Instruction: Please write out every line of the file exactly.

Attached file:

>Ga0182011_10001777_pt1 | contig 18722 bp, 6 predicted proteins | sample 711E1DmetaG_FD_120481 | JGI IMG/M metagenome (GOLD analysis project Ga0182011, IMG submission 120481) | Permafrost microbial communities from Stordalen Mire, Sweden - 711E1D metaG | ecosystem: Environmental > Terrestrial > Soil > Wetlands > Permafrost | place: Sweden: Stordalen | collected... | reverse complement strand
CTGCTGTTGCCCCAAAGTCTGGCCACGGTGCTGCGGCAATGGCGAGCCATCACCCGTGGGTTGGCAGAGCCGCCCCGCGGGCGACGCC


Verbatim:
>Ga0182011_10001777_pt1 | contig 18722 bp, 6 predicted proteins | sample 711E1DmetaG_FD_120481 | JGI IMG/M metagenome (GOLD analysis project Ga0182011, IMG submission 120481) | Permafrost microbial communities from Stordalen Mire, Sweden - 711E1D metaG | ecosystem: Environmental > Terrestrial > Soil > Wetlands > Permafrost | place: Sweden: Stordalen | collected... | reverse complement strand
CTGCTGTTGCCCCAAAGTCTGGCCACGGTGCTGCGGCAATGGCGAGCCATCACCCGTGGGTTGGCAGAGCCGCCCCGCGGGCGACGCC